JUNEAU (AP) -- The state Senate approved a capital budget of more than $1 billion Friday with most of the money going toward road projects.
Senate Bill 192 proposes spending $786.7 million in federal funds matched by $71.3 million in state general funds. The spending also includes $52 million from the Alaska Housing Finance Corp. and $18.5 million from the Alaska Industrial Development and Export Authority.
Most of the money -- $714.4 million -- is designated for the Department of Transportation for road projects.
However, more spending for bricks and mortar is to be considered at a Senate Finance Committee hearing Saturday morning. A bill introduced by the committee late Friday proposes issuing up to $269 million in general obligation bonds for public schools, the University of Alaska, and port and harbor projects. The measure would need the approval of voters in November.
The capital projects bill was approved 15-5 along party lines. It was criticized by Democrats for leaving millions of dollars in federal money that could have been brought to Alaska with state matching funds.
''We believe that's not good judgment on the part of the majority,'' said Senate Minority Leader Johnny Ellis, D-Anchorage.
Finance Committee co-chairman John Torgerson, R-Kasilof, said the budget could have brought in another $15 million or so in transportation projects. Majority members, however, did not support all projects for which federal money was available, such as a fast ferry for the Alaska Marine Highway System in Southeast Alaska, Torgerson said.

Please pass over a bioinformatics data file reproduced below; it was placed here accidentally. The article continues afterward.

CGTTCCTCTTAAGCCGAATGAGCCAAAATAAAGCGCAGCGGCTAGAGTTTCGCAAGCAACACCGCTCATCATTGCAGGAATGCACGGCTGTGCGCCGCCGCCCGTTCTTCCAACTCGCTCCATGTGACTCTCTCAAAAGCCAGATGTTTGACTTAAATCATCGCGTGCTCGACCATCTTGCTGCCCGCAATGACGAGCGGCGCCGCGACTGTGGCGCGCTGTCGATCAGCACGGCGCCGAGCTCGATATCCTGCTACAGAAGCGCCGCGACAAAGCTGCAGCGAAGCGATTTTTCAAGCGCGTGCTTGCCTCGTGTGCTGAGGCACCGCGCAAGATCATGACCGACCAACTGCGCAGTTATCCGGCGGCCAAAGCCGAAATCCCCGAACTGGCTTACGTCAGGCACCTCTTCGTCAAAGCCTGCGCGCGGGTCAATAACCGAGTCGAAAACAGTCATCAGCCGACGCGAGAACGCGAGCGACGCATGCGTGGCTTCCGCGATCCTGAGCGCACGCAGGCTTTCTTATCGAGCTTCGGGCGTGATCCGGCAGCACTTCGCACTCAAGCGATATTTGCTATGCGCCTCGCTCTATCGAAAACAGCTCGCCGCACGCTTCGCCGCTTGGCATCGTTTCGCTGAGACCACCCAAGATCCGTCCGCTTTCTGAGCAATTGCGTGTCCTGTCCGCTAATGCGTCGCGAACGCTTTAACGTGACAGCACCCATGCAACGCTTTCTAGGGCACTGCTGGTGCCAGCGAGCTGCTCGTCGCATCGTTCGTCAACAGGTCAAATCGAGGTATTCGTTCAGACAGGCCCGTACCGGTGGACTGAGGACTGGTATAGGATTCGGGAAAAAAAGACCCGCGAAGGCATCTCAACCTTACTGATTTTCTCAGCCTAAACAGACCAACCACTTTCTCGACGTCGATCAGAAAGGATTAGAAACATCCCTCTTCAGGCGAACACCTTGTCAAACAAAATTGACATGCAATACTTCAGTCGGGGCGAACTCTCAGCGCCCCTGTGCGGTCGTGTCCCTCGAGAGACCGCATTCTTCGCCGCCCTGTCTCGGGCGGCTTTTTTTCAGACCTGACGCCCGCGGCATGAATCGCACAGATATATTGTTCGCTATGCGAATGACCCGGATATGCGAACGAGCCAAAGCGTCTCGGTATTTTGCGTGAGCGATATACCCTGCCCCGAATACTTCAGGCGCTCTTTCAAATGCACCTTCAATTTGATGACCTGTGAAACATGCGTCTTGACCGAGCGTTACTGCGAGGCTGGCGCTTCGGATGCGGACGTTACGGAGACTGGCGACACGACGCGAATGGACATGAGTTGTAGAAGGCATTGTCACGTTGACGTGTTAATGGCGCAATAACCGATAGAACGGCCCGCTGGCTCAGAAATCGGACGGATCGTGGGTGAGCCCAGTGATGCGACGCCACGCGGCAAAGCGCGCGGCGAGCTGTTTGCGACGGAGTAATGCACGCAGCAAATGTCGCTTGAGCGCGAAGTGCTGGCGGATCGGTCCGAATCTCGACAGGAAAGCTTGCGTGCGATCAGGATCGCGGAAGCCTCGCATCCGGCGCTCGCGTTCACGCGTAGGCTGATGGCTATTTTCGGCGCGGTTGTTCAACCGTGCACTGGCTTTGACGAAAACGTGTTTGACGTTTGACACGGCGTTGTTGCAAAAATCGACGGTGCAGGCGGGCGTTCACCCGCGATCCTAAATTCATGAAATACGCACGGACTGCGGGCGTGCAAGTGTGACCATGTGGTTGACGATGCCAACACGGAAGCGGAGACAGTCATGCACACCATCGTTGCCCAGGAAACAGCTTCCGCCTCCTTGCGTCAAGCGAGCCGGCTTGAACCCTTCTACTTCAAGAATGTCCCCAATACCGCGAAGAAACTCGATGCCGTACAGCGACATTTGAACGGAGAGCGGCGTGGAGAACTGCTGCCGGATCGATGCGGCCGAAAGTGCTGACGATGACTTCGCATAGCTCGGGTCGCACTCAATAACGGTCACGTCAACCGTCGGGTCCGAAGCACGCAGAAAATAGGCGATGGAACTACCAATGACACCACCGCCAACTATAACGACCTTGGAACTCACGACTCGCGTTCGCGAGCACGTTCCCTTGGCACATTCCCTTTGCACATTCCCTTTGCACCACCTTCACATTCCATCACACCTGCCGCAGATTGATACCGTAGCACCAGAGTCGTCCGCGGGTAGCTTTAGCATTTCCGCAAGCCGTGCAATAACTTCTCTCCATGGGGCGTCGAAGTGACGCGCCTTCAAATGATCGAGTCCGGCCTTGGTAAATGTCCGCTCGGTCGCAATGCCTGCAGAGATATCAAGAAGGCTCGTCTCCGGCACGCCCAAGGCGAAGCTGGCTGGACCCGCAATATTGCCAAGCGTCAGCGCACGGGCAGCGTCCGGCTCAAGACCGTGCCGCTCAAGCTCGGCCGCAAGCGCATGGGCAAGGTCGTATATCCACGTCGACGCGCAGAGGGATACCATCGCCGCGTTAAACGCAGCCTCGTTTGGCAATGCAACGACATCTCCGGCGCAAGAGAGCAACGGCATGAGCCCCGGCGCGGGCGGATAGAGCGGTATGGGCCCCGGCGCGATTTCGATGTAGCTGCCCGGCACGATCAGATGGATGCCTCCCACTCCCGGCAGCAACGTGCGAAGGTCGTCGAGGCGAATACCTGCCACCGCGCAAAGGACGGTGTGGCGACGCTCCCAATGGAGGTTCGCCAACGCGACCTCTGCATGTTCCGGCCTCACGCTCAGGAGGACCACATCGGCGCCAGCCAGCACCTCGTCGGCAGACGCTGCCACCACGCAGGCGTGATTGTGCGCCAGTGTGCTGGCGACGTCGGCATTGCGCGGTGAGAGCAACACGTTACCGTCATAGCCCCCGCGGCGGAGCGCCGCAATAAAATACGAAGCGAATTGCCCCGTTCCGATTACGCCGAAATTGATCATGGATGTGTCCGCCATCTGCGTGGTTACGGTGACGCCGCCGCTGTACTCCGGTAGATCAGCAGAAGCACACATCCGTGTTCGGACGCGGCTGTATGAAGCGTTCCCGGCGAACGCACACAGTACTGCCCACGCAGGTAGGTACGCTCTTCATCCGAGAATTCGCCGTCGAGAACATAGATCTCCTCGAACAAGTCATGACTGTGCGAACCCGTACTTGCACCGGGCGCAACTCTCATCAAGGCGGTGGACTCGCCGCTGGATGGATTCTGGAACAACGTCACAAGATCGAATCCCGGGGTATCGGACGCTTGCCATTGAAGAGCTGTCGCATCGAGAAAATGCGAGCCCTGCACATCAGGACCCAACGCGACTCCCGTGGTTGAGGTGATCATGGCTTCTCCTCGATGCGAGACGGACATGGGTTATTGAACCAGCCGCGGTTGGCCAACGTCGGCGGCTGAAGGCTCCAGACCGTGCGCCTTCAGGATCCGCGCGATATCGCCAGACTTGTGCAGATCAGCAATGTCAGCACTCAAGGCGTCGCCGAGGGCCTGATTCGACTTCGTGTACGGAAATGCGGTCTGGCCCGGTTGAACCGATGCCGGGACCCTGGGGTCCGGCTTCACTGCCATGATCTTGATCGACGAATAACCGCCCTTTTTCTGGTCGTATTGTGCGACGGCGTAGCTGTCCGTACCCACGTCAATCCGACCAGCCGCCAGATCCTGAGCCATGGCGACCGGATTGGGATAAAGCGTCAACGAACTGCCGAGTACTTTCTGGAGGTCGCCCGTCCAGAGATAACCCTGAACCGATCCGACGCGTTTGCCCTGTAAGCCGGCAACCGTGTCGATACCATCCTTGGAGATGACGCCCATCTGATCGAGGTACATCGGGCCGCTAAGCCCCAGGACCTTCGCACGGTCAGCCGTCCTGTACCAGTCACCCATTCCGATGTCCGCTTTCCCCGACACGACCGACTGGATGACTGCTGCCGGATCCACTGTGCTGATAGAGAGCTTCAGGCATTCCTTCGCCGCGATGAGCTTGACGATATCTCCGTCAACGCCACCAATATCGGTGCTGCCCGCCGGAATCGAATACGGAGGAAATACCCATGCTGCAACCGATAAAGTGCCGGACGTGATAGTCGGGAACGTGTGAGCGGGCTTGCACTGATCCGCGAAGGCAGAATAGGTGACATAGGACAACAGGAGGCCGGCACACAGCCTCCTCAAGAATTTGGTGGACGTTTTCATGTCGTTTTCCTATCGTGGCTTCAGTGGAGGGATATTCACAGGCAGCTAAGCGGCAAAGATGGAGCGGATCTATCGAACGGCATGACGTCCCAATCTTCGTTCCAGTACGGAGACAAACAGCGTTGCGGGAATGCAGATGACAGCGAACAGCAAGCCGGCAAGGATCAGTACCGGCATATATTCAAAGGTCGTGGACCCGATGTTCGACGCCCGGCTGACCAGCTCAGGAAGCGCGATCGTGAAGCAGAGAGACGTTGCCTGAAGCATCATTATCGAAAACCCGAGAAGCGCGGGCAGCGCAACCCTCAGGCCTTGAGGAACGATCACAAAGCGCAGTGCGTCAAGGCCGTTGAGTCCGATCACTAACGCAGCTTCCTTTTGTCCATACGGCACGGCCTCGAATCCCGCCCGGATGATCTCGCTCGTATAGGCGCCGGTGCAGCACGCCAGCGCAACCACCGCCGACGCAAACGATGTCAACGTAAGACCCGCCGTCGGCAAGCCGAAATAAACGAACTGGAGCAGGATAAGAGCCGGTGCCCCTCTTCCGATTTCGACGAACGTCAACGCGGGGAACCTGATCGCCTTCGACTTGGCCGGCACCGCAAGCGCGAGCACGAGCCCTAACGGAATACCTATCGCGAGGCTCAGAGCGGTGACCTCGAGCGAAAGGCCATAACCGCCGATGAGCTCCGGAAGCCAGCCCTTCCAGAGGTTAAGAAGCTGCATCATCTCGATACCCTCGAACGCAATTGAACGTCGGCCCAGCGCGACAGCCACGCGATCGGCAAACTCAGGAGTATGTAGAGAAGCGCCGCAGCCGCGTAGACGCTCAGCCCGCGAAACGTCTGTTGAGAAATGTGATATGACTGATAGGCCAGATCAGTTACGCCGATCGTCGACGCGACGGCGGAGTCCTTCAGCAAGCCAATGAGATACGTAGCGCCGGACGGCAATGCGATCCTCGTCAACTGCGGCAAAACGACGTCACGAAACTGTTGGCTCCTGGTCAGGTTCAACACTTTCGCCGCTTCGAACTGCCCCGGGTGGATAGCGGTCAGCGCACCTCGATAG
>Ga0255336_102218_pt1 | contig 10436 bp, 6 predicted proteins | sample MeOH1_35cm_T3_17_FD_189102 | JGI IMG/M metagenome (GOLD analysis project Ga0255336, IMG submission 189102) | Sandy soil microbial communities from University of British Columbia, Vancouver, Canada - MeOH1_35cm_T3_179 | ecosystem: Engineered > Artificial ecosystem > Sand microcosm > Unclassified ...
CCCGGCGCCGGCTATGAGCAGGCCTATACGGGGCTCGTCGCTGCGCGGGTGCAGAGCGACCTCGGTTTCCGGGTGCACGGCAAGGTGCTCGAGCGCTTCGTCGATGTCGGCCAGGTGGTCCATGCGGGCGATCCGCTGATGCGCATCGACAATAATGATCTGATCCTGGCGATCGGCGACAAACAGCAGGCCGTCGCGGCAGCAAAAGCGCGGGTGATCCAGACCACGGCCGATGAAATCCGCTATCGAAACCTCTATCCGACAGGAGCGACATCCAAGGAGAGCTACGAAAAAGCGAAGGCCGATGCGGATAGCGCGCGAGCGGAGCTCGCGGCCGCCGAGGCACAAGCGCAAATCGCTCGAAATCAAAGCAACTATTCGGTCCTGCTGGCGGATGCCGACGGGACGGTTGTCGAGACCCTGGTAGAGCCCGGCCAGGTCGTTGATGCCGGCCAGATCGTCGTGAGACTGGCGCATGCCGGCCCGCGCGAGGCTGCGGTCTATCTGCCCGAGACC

''We weren't in favor of the projects,'' he said. ''I can't say we left it on the table.''
He also said the bill was revised to substitute road projects in favor of trail projects.
''With the money we have, we did the best we could do,'' Torgerson said.
Senate Majority members rejected amendments offered by Democrats.
Ellis called for spending nearly $1.5 million to upgrade the Anchorage Pioneers' Home ventilation and humidification systems. The building suffers from a lack of fresh air and some rooms are excessively hot in the summer, bringing on problems such as headaches, vomiting and nosebleeds, he said.
However, Rep. Gary Wilken, R-Fairbanks, said the bill contains $250,000 for the home, enough to pay for design and preparation for construction bids. The rest of the money will come next year, he said.
''No Legislature will not fund that,'' Wilken said. ''It's a slam dunk.'' He said funding in phases will mean the project will be completed by November 2001 instead of June.
Senators rejected adding $36 million for a UA-Anchorage library, $7.6 million for UA-Southeast classrooms, and $1.6 million to upgrade senior housing in Cordova.
The bill now moves to the House.
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